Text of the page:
Leading Man: Inspired Stories From a Silicon Valley Icon
Storytelling can “engage the heart” and inspire people to follow your vision, according to John Hennessy, Alphabet chairman and former president of Stanford University. He and Marissa Mayer, cofounder of Lumi Labs and former president and CEO of Yahoo, recently discussed some of the leadership stories and advice in his new book Leading Matters: Lessons From My Journey.
In the spirit of storytelling, the intersecting “backstories” of Hennessy and Mayer involve key elements of Silicon Valley that have supported far-reaching technological innovations for decades: a world-class research university, a massive global technology company, tech research and entrepreneurship, and personal networks. As a computer science professor, Hennessy led a research project that developed the RISC architecture now used in 99 percent of new computer chips. To commercialize the product, Hennessy became, as he says, “a reluctant entrepreneur” and cofounded MIPS Computer Systems. Marissa Mayer, who recently became an entrepreneur herself by cofounding Lumi Labs, which researches AI, earned her BS in computer science when Hennessy was chair of that department. After continuing on to earn an MS, she become employee #20 at Google, founded by two other Hennessy students.READ MORE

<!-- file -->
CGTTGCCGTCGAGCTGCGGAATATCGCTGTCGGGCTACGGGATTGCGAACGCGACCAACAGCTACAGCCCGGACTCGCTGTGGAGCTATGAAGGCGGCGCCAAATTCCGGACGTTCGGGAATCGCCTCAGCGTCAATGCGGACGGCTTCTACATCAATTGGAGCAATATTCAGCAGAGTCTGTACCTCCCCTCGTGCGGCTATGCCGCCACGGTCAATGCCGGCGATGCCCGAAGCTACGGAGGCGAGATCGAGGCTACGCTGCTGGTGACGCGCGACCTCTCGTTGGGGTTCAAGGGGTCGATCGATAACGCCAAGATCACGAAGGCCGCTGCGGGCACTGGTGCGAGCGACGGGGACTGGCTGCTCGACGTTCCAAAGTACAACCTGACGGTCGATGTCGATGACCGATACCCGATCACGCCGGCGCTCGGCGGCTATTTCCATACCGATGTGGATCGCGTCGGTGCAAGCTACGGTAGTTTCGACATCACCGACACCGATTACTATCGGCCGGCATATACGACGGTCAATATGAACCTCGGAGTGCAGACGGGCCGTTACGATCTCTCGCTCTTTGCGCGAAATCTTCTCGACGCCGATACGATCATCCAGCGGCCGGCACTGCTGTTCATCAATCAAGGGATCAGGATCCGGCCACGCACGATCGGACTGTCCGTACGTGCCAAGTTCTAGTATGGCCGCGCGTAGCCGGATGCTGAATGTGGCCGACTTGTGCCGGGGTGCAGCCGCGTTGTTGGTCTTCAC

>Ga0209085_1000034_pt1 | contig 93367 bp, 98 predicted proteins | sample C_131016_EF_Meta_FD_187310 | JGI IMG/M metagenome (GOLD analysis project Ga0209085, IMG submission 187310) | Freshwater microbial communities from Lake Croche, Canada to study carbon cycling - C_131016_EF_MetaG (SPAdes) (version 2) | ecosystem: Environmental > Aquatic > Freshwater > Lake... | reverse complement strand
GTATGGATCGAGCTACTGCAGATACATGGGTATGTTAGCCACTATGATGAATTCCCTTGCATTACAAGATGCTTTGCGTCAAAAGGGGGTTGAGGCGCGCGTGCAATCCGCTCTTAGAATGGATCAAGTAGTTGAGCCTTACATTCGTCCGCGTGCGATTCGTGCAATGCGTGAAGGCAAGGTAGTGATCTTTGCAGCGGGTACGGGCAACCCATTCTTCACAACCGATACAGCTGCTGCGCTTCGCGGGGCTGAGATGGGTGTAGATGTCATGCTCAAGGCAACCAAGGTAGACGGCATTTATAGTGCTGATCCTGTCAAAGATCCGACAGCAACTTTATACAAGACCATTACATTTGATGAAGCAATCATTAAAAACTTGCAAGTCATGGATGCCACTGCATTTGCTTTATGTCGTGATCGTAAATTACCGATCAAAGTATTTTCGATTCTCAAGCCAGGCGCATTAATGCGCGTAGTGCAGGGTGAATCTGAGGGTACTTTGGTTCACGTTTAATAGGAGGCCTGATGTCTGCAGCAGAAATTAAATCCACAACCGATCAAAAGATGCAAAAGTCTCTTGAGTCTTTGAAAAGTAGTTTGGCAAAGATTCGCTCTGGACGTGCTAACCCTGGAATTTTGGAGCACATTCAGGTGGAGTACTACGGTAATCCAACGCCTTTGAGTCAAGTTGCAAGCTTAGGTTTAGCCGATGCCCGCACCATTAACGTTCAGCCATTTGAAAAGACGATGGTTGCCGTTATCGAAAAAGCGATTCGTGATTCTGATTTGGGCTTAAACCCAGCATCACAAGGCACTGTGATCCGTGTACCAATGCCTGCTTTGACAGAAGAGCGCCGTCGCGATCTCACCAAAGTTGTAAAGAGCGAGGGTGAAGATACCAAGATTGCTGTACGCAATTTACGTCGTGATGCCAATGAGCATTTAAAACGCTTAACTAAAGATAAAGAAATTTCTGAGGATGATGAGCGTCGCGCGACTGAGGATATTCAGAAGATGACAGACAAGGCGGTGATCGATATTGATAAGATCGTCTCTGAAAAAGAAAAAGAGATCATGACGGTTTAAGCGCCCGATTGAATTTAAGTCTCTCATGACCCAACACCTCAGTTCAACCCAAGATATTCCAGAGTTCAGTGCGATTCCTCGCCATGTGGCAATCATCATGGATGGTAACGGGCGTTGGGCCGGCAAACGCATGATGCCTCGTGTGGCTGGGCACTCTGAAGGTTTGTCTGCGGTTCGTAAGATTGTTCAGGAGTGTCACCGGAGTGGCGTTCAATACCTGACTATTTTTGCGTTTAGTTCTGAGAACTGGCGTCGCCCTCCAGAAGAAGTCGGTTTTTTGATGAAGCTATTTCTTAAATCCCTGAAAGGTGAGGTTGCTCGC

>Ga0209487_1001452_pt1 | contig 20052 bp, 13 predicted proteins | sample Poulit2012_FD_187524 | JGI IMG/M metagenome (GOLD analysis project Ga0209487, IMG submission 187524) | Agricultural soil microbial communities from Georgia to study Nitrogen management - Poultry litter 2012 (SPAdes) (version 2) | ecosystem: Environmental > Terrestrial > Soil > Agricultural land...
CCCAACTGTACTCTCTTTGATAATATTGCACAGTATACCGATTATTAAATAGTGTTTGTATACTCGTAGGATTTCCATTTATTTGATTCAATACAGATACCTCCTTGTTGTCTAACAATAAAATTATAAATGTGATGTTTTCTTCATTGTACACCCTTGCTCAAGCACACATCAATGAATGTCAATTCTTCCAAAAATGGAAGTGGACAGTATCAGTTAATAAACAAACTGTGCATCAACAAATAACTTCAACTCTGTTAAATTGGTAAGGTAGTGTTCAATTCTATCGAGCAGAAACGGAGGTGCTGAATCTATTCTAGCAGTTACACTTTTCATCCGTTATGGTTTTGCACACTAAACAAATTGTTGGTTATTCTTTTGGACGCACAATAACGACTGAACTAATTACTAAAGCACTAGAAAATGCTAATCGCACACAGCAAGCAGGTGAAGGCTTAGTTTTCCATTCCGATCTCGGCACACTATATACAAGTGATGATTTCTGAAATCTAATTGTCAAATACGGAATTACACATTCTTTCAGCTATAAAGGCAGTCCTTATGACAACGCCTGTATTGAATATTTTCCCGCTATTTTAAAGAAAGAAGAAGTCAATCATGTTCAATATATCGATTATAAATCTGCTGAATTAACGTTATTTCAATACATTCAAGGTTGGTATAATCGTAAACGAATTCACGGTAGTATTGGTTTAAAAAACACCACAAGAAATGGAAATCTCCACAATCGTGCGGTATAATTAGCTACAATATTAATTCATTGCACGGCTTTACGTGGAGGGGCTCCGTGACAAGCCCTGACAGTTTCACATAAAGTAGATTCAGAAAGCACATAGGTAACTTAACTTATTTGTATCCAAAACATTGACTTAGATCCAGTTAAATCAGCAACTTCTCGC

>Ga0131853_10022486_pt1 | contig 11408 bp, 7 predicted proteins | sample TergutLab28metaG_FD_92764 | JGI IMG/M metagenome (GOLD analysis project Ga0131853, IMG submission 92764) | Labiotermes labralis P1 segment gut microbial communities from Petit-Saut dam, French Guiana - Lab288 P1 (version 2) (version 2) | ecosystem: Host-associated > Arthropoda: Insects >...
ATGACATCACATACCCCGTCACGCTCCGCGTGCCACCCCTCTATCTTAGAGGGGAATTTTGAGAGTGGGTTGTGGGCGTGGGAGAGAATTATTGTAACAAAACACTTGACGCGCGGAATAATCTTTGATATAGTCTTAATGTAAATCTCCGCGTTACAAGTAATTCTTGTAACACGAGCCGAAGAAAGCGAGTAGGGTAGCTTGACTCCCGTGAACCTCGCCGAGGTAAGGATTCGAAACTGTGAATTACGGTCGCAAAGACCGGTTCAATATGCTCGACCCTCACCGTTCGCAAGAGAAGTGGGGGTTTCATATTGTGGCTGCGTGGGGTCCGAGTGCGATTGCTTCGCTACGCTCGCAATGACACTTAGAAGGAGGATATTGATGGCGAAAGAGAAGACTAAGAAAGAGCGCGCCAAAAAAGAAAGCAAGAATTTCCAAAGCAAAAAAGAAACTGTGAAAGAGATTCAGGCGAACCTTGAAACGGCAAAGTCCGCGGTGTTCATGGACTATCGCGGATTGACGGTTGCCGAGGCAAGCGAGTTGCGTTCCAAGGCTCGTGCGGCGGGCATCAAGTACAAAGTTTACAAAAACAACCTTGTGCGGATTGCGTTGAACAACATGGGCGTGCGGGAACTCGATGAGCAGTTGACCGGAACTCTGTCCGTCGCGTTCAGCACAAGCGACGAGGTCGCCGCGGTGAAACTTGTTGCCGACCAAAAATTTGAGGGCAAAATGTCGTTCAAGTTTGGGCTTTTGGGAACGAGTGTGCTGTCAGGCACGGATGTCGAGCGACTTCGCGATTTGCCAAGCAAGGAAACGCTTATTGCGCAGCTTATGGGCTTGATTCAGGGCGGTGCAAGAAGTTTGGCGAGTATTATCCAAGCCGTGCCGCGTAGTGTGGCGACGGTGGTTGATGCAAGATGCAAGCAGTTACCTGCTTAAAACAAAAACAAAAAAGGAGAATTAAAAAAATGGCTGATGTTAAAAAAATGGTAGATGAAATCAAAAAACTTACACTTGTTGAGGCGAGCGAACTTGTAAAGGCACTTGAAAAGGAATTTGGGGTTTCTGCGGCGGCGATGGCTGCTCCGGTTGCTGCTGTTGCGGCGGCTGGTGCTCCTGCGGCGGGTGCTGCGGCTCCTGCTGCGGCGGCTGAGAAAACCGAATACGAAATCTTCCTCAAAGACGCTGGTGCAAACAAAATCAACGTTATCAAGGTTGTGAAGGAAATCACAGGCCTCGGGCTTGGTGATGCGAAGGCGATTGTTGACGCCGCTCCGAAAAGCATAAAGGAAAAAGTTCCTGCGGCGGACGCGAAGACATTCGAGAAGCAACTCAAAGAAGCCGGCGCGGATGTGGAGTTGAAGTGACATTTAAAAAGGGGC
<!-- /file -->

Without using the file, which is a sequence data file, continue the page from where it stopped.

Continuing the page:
Hacking Our Security: Digital Resilience for the Next Cyber Threat
Ray Rothrock, chairman and CEO of cybersecurity analytics firm RedSeal and national security expert and Brunswick Partner Siobhan Gorman discussed Rothrock’s timely new book, Digital Resilience: Is Your Company Ready for the Next Cyber Threat?
Who Named Silicon Valley?
Observers from industry bloggers to the New York Times credit entrepreneur Ralph Vaerst, founder of Ion Equipment Corp. They claim he suggested the name to Electronic News reporter Don Hoefler, who then titled a column on local silicon computer-chip companies “Silicon Valley USA.” Published on January 11, 1971, the name stuck.
Task Rabbits and Thunder Lizards: A Founder and Funder Story
TaskRabbit founder Leah Busque and Floodgate venture capitalist Ann Miura-Ko join the Exponential Center's Marguerite Gong Hancock to discuss their partnership growing one of the earliest companies of the sharing economy.
QuickTime and the Rise of Multimedia
QuickTime, the pioneering digital video format for personal computers, was developed by Apple and released in 1991. Its technology is found in any device that plays digital video, from cell phones to 4K streaming TV. Curator Hansen Hsu explores the origins of QuickTime with three of its early software developers: Bruce Leak, Peter Hoddie, and Doug Camplejohn.